Another week in the books, and another week closer to baseball season. Let’s get to your questions:
Who will win a world championship for Milwaukee first - the Brewers or the Bucks?
And how many will the Packers win before either of them do?
As much as I love the Brewers and am excited about how their rebuild has been going, I’ll give the nod to the Bucks here. They’re a couple years ahead of where the Brewers are now. Let’s say that Giannis and Jabari are sort of akin to Josh Hader and Lewis Brinson for the Brewers - the guys that everyone is hoping will be stars and carry their team to a championship. Giannis is now blossoming into a superstar, and Jabari is taking steps towards becoming a star in his own right - but those guys have already been playing against the best in their sport for two or three years. The Brewers’ young guns will likely still have to go through those “growing pains” years before the team is a legitimate contender, and this could be the last “growing pain” year for the Bucks before they really take off.
I’ll refrain from discussing the Packers at this time to avoid jinxing their chances this weekend.
What will be the Brewers 2017 starting pitching rotation to begin the year?
Bonus question: Who will be the opening day starter?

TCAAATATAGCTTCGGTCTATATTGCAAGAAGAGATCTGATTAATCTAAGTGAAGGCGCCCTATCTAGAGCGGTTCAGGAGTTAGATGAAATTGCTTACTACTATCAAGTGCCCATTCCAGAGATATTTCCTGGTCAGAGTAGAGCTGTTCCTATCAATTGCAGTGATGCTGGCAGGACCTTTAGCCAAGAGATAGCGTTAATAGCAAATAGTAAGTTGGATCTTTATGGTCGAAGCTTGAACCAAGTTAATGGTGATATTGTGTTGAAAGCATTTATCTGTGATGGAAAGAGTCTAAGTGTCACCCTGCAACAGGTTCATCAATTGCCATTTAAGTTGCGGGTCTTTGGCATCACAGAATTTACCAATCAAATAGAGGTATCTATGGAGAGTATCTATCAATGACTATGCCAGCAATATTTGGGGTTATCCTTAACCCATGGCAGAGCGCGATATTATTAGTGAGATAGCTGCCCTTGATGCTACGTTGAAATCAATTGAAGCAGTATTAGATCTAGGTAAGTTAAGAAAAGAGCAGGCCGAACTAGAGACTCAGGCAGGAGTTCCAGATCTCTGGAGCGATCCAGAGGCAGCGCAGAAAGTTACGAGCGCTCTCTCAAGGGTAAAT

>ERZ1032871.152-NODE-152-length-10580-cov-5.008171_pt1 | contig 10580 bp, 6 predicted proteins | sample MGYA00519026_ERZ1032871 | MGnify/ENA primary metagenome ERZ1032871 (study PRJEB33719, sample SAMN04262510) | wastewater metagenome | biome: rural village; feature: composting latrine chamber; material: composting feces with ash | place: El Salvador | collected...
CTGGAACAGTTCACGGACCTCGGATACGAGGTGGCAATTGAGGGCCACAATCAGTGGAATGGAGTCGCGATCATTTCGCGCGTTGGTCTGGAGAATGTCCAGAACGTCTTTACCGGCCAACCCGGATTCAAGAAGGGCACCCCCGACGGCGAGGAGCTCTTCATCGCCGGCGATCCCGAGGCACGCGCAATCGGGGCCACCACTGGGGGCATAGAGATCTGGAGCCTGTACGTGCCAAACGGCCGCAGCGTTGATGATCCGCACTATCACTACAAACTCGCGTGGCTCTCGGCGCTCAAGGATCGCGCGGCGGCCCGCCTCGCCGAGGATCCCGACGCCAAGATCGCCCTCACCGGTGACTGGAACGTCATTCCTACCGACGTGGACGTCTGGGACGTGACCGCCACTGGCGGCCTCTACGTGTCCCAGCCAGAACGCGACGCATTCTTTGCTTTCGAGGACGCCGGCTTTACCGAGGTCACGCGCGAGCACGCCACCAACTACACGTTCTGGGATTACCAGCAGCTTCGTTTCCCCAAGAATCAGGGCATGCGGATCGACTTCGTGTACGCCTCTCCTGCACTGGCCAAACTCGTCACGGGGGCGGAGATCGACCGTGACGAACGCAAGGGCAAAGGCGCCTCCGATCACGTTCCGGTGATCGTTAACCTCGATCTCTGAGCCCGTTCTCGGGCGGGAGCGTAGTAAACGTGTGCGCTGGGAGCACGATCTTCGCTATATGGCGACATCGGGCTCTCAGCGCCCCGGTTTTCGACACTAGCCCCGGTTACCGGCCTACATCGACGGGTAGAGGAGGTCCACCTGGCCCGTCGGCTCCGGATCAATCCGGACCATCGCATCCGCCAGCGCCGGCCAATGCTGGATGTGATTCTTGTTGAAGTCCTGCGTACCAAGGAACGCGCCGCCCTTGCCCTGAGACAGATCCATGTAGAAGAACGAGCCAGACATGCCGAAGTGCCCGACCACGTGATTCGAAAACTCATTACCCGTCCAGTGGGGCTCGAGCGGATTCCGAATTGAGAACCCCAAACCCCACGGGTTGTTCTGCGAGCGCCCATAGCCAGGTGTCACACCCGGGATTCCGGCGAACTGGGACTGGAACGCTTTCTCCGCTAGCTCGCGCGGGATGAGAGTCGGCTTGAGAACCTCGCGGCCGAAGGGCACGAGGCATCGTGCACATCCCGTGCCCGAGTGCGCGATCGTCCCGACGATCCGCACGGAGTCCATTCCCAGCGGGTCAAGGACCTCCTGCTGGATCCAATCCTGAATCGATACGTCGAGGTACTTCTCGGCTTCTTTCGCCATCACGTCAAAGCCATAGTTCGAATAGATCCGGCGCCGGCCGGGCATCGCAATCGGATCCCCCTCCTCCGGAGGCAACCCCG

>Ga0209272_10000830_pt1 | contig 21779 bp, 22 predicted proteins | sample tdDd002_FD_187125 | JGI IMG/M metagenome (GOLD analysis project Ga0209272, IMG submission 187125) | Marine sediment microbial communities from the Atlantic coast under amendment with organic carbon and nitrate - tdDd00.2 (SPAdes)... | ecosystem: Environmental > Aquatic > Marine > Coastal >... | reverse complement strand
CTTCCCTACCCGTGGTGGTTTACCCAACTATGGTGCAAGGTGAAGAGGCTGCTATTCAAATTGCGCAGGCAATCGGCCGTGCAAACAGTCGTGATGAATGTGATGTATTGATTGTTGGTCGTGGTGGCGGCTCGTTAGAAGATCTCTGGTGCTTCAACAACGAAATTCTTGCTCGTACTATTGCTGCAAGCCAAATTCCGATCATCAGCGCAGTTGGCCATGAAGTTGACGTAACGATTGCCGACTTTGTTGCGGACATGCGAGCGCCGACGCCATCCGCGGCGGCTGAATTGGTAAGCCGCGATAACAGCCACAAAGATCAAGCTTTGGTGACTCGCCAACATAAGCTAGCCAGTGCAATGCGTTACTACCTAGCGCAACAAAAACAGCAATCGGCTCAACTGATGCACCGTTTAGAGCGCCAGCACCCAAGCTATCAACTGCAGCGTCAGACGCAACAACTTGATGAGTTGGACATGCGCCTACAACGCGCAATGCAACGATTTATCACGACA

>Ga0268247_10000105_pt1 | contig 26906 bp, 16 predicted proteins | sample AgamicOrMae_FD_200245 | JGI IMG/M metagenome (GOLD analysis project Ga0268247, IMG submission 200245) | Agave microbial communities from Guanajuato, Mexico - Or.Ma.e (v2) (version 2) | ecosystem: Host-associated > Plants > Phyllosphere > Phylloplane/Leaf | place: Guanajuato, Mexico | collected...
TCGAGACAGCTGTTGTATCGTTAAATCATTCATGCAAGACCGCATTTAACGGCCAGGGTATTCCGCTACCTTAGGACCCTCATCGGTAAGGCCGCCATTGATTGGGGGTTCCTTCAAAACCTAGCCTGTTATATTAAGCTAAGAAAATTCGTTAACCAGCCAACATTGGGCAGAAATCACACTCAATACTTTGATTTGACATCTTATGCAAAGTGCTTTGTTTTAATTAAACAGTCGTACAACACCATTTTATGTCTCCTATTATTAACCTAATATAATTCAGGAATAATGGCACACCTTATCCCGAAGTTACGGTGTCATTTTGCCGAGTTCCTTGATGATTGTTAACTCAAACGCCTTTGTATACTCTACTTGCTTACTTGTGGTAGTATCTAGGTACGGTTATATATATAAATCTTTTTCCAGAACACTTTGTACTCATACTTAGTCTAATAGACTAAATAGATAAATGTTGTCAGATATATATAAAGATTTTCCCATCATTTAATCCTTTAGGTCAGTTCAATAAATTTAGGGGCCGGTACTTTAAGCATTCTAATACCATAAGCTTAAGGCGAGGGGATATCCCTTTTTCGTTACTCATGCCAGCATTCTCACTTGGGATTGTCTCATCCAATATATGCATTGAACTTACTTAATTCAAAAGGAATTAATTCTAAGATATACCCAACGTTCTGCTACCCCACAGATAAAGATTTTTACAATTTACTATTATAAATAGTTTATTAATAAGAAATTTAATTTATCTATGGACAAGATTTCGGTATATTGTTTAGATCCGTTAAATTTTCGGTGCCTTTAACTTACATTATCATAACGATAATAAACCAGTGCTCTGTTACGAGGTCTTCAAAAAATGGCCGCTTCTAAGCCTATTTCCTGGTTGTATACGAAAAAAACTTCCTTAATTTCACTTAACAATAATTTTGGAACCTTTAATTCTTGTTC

Well, if you’ve read my work (if you can call it that) for any length of time, you should know I’m rather partial to Junior Guerra. After his season last year, if he’s healthy I don’t know how you don’t give him the Opening Day nod.
Zach Davies will slot in behind him, of course, and Chase Anderson should have a spot safe in the starting rotation. It’s a toss-up for those last two spots, though, with Jimmy Nelson, Wily Peralta, Matt Garza, and Tommy Milone all having pretty significant question marks. I’ll side with youth and possible upside here, though, and say that Nelson and Peralta slide into those final two openings. Milone is the lefty in the bullpen to start the year and maybe Garza starts on the DL again.
Who do you see winning the starter catcher spot?
I’ve got to imagine that right now, Andrew Susac is the favorite to be the starting backstop. He’s got the prospect pedigree and has already shown flashes of the ability to be a capable starting catcher at the big league level, with a career .239/.309/.412 slash (104 wRC+) and 7 homers in 262 plate appearances in the majors. He was a big part of the return for one the Brewers’ most valuable trade assets in Will Smith, and according to Brewerfan.net he is out of minor league options and can’t be sent to the minors without clearing waivers first.
Speaking of minor league options, it appears that Manny Pina is out of them as well. That could give him a leg up on the backup catching job over Jett Bandy, who has one minor league option remaining. I’m not certain why the club would choose to carry someone like Pina on the 40 man all winter just to DFA him during/after spring training, but then again David Stearns has made some head-scratching 40 man decisions this winter.